Film Review: “Borat Subsequent Moviefilm”

This past Friday, just two days away from a college submission deadline that I was woefully behind on, I sat down with my family to watch the original Borat (2006). After an inevitable good time, we utilized our brand new Amazon Prime subscription to watch the recently released, highly anticipated Borat Subsequent Moviefilm, which I now hold to be one of the most bizarre, confusing viewing experiences in recent memory.

Since the events of the first film, Borat has been in a gulag for bringing shame to Kazakhstan with his film. But he is given a second chance by the Kazakh Premier on one condition: that he deliver Kazakhstan’s most famous monkey as a gift to the heads of the new “American regime” in an attempt to improve relations. On arrival in America, however, Borat finds that his monkey has been replaced by his primitive fifteen year old daughter Tutar, who he now must train to become a wife for Mike Pence and later Rudy Guiliani.

It feels strange to have to put a plot description so dense in a review for a Borat movie, but this film is much more plot driven than its predecessor. There are still plenty of sequences that feel like classic Borat bits, such as the southern debutante ball scene where Tutar reveals her menstrual blood-soaked underwear to a ballroom full of people, but compared to the first Borat, Borat Subsequent Moviefilm feels much more manufactured and controlled, which results in a baffling combination of dull plot filler and ambitious, almost era-defining moments.

That combination is so baffling because the funniest moments in this movie don’t come from Borat or the plot, they come from the people he meets that drive forward the ridiculousness. Whether it be ‘March for our Rights’ rally attendees chanting “Inject (Obama) with the ‘Wuhan Flu’” or Rudy Guliani, one of the highest ranking members of the President’s legal team, making sexual advances towards Tutar posing as a reporter, Sacha Baron Cohen doesn’t even have to be funny anymore, the comedy is America. It exceeds satire because nothing is exaggerated, it all exists already. This is like an anti-post-comedy. Did Father John Misty write this movie?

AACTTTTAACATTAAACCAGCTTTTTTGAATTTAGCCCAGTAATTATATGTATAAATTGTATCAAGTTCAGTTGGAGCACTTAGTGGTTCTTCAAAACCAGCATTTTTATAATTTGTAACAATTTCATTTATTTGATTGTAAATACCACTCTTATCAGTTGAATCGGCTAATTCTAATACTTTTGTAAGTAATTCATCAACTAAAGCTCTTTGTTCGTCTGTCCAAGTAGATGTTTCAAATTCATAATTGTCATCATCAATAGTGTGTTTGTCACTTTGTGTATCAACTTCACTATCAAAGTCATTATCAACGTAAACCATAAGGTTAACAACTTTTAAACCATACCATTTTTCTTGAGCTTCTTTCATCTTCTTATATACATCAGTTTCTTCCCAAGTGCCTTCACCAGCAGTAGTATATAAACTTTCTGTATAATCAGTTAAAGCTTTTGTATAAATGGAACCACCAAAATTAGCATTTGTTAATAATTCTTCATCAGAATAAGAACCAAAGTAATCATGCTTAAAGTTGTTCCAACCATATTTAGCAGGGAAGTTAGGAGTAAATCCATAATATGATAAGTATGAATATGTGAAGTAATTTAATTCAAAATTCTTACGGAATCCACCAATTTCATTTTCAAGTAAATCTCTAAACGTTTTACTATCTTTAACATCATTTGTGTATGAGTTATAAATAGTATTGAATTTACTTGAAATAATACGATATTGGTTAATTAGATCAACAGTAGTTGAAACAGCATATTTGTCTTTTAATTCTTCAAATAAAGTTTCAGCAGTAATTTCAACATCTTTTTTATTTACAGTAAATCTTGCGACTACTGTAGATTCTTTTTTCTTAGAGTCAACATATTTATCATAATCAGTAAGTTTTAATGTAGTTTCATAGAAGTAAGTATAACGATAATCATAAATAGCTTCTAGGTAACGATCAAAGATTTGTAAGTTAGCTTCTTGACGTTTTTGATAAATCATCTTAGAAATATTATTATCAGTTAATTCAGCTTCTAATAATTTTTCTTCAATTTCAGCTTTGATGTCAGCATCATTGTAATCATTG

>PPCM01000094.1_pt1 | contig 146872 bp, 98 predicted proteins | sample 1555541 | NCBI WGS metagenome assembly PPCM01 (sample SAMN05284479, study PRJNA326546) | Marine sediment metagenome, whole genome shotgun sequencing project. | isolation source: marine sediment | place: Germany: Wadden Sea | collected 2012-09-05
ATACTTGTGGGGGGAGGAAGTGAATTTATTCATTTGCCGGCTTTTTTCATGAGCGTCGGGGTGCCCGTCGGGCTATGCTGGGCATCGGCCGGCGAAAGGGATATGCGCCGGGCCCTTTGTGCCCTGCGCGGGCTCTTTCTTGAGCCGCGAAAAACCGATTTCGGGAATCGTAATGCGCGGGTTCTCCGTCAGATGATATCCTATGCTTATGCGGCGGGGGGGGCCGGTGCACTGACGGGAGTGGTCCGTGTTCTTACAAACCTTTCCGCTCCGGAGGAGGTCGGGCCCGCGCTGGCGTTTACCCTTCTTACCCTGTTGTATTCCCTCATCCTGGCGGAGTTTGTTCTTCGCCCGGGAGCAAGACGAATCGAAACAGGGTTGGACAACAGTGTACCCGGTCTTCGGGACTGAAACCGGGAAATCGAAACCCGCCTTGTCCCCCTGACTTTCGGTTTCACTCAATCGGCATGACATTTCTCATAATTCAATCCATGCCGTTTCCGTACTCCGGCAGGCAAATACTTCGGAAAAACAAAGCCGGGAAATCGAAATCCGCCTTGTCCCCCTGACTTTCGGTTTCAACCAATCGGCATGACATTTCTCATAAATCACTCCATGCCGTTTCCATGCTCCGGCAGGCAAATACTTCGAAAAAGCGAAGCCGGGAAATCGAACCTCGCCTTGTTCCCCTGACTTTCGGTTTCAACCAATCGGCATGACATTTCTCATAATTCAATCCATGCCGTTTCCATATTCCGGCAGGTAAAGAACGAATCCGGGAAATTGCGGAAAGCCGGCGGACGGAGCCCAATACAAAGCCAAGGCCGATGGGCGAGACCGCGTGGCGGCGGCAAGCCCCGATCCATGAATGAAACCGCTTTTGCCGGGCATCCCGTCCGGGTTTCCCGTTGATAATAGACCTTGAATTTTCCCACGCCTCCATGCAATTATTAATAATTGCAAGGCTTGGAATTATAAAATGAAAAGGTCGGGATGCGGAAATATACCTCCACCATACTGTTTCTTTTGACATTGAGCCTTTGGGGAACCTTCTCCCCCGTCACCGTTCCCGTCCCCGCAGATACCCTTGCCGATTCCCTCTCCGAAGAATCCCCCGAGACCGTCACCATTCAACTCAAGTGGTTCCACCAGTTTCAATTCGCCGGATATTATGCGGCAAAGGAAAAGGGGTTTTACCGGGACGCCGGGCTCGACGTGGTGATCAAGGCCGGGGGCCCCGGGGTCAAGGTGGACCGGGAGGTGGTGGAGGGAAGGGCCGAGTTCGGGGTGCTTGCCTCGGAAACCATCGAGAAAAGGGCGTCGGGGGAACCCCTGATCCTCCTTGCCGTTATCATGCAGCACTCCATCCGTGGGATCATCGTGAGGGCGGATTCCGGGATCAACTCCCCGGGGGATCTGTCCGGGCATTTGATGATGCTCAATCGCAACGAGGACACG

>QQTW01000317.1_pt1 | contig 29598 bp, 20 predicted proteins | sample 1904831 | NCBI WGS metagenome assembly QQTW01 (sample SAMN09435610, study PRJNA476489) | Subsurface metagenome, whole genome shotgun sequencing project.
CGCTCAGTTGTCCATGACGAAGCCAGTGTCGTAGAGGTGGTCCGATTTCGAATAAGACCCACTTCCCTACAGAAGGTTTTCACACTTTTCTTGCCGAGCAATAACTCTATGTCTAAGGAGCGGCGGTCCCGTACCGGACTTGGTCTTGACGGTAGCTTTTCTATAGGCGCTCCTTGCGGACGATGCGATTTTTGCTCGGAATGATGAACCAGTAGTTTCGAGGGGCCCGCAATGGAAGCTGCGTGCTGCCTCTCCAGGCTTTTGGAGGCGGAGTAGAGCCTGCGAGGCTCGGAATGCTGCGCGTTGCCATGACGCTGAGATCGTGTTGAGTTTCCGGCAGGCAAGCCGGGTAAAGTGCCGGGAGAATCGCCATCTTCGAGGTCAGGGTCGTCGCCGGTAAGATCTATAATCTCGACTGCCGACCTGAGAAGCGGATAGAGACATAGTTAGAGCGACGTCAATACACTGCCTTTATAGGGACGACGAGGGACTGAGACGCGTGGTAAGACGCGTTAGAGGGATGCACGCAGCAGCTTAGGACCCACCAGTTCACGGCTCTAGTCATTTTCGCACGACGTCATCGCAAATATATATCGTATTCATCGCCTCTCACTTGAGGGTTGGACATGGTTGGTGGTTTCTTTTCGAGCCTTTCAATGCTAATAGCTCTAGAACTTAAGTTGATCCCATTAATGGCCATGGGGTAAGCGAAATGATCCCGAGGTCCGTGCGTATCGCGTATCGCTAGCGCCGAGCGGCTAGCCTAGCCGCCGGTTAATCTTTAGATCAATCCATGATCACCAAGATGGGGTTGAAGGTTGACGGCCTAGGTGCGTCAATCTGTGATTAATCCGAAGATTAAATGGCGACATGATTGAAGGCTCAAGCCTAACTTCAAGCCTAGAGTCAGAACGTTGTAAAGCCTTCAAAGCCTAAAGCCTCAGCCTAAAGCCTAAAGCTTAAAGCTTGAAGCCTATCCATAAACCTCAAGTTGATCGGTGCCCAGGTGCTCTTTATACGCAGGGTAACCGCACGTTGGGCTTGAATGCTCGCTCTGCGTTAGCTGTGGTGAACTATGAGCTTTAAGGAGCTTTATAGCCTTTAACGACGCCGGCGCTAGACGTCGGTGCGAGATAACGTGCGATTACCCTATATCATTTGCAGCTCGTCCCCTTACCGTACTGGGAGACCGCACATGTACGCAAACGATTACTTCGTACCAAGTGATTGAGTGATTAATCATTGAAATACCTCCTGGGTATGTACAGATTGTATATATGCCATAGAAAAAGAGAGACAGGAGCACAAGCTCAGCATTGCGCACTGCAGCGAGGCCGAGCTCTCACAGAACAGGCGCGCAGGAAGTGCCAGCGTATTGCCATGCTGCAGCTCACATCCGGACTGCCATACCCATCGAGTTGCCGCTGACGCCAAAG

But at the end of the day, Borat Subsequent Moviefilm is not intended to be a piece of art. It’s a piece of entertainment, and it does a solid job at being one. The plot gets in the way of the humor too often, and the empathetic father-daughter dynamic isn’t bad, just painfully generic.

Even the best moments are largely based on shock value, and I fear they will only be brilliant the first time around. However, my infinite praise goes to Maria Bakalova. It’s a shock it only took 600 auditions to find someone willing and able to pull off Borat level stunts. It’s equally commendable that the production team of this film was able to adapt to such fluid circumstances.

If anything, Borat Subsequent Moviefilm is a time capsule, and it will forever exist as a bizarre presentation of one of the most insane periods in American history. It’s also a damn solid pick for a family movie night. Well, maybe skip the “family” part.